A Libertarian Walks Into a Bear [review]

This post contains affiliate links; if you use these links to make a purchase, I may earn a commission. Thanks for reading!

A Libertarian Walks Into a Bear by Matthew Hongoltz-Hetling
Published by PublicAffairs on September 15, 2020
my rating: 2.5 stars
Goodreads avg:
3.86 (as of 2022-03-12)
Spoiler-free review

Goodreads | Bookshop

Many times I’ve heard that it’s dangerous to let bears get acclimated to people, I’ve never been told what now seems clear to me — that it’s at least equally dangerous to let people get acclimated to bears.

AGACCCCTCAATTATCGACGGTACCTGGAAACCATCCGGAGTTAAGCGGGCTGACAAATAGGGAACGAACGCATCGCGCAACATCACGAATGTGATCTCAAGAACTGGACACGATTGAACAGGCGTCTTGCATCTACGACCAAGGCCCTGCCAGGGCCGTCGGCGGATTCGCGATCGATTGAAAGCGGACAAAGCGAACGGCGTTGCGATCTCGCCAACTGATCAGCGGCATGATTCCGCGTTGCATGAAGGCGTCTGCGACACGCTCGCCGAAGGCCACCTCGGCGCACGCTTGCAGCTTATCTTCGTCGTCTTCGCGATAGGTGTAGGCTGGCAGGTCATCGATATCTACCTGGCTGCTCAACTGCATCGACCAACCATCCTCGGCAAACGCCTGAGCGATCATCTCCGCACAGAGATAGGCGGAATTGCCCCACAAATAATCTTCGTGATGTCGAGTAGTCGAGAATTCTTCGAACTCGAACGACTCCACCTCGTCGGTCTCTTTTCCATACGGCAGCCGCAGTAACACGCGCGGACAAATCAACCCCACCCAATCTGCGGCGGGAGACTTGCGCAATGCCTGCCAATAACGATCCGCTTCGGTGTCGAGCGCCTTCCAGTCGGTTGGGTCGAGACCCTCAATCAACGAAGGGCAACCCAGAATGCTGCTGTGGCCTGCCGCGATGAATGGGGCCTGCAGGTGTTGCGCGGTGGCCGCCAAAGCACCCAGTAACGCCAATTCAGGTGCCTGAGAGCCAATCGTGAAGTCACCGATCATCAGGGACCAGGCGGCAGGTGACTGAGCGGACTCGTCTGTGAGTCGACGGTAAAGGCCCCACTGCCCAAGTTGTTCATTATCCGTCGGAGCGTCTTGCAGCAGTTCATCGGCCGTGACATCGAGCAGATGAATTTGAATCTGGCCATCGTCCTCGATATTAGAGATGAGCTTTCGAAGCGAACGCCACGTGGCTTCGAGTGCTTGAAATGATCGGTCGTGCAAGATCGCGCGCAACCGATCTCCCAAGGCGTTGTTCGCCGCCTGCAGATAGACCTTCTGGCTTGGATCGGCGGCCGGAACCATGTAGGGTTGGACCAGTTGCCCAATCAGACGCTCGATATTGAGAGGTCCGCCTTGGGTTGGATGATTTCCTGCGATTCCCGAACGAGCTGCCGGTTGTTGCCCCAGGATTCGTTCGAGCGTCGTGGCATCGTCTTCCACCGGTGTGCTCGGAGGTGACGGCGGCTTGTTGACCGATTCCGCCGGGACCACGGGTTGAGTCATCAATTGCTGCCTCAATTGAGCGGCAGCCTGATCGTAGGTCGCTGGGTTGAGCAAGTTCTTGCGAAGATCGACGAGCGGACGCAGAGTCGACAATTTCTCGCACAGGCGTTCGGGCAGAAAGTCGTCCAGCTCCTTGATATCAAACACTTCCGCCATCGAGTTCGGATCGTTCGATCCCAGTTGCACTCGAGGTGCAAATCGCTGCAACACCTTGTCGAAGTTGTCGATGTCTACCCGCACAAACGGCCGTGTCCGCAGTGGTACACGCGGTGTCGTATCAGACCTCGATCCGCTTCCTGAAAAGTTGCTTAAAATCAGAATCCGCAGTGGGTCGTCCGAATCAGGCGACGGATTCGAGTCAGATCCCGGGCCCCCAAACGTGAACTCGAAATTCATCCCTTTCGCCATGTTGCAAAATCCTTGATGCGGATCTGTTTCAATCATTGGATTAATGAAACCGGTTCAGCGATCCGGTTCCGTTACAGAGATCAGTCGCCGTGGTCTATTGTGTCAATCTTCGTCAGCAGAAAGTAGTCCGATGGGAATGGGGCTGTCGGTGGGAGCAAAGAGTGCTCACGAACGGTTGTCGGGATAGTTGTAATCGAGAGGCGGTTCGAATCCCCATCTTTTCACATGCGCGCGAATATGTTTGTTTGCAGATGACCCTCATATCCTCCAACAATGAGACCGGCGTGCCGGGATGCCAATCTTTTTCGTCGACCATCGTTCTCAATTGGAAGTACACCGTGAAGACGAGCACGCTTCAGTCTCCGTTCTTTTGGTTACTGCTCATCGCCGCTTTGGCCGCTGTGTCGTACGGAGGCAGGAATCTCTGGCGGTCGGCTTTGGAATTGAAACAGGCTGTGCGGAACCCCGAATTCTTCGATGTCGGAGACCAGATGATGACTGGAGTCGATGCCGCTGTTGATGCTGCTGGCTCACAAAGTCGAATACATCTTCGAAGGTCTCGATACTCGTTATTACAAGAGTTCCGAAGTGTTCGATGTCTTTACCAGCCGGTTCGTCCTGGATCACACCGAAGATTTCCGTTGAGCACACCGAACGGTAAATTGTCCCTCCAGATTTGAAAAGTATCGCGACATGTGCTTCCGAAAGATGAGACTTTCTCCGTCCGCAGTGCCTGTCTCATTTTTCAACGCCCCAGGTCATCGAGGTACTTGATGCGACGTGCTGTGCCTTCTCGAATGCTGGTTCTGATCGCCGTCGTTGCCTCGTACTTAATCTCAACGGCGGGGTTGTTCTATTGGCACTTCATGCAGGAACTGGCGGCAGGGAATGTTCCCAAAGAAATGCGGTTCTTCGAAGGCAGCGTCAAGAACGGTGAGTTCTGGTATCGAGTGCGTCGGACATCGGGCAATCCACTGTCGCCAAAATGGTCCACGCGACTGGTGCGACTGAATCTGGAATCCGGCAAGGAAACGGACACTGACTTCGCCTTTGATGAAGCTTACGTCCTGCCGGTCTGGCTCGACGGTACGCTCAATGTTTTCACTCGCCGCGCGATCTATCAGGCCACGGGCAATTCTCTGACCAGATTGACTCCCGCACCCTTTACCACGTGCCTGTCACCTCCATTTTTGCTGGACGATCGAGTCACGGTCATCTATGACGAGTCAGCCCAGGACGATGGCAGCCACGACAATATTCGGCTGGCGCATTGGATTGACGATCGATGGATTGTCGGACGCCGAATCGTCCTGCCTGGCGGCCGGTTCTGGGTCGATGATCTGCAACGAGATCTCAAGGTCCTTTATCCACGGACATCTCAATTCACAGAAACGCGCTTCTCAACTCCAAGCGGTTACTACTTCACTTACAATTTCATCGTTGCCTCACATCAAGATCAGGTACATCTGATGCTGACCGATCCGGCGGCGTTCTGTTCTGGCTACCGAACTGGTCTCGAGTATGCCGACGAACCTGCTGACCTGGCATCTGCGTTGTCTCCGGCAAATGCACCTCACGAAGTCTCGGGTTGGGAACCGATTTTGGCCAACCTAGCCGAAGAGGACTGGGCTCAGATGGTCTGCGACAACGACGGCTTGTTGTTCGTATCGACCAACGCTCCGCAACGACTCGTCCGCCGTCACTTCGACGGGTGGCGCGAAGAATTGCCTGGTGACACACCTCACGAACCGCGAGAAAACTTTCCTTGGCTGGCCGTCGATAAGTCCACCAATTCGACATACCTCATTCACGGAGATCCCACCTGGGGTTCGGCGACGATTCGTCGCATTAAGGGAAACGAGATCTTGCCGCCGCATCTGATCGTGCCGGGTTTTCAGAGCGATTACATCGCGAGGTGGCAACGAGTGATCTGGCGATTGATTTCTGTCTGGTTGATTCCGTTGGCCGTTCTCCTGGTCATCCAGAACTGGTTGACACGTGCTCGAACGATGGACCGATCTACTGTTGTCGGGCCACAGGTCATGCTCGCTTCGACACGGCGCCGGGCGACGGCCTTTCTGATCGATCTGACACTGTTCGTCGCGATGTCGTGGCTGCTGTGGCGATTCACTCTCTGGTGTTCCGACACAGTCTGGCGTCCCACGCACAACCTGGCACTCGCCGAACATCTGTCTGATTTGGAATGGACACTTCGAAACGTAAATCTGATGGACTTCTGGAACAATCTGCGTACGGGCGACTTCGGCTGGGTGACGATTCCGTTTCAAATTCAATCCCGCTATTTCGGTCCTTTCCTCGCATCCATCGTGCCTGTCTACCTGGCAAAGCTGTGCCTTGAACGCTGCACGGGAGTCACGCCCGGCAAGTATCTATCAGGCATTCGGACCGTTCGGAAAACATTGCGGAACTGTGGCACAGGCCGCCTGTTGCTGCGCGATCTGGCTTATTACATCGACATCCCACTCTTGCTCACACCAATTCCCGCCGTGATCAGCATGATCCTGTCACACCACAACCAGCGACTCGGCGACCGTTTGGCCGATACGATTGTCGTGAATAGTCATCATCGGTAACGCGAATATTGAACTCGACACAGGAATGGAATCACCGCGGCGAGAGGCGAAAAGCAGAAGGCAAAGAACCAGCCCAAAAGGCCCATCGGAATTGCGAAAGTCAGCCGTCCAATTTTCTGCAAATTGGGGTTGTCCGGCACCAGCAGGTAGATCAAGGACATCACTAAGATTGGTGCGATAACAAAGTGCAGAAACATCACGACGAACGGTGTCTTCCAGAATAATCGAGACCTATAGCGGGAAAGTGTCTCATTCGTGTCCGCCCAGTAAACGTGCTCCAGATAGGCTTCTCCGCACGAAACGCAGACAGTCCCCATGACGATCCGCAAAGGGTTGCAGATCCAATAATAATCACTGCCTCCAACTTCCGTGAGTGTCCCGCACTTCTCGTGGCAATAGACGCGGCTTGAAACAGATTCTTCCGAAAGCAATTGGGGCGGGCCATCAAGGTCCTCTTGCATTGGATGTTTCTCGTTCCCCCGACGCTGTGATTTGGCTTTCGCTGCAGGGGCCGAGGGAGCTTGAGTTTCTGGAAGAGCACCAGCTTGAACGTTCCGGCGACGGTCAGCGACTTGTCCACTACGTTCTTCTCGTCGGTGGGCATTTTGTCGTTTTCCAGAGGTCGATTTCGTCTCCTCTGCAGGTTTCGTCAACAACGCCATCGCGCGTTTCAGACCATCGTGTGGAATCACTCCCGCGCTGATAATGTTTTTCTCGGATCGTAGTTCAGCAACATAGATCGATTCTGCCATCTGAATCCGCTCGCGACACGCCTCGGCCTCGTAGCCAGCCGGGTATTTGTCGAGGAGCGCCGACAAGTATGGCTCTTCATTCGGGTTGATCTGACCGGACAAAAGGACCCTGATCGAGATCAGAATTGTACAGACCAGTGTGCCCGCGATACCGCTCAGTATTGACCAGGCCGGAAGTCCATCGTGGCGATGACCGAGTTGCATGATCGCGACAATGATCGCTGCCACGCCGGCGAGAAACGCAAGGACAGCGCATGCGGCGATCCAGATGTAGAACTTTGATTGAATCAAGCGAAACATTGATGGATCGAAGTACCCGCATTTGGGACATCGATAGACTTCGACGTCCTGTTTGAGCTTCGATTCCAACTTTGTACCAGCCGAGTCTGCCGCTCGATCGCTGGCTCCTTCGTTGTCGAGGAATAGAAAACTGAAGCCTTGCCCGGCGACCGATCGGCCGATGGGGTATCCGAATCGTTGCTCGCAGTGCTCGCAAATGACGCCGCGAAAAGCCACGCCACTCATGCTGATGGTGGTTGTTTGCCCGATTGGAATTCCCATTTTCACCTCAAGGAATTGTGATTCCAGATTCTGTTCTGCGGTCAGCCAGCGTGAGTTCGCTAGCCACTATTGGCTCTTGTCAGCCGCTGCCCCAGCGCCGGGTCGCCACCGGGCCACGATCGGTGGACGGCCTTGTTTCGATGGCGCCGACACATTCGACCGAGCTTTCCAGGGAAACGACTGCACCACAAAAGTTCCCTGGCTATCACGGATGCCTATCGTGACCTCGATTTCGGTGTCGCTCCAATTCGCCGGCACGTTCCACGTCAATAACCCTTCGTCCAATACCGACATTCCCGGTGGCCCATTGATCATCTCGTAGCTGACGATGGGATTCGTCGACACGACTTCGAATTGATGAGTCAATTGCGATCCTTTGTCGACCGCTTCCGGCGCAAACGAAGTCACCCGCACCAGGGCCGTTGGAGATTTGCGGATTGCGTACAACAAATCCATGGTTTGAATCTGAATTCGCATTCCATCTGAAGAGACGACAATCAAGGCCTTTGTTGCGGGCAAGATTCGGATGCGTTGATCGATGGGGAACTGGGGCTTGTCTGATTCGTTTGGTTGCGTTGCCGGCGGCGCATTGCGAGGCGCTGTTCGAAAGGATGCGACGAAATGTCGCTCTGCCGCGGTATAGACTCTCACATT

As someone who grew up not far from Grafton (the American Town mentioned in the subtitle), I absolutely had to read this. A town taken over by libertarians and bears? How did I miss this?? As it turns out, I believe the bear situation came to a head once I had already left the state for college (I was gone from 2010-2020). But in reading the book, I was entirely unconvinced by its main premise. The libertarian project did not seem, to me, to have any connection with the changing behaviors of New Hampshire’s black bear population. This is even shown directly by the author when he talks about increasing bear sightings, break-ins, and attacks in other towns. Bears in general are spending too much time around humans (and vice-versa) and their populations are skyrocketing, forcing them to move into civilization for resources. Hasn’t this been the case for years with many predatory animals?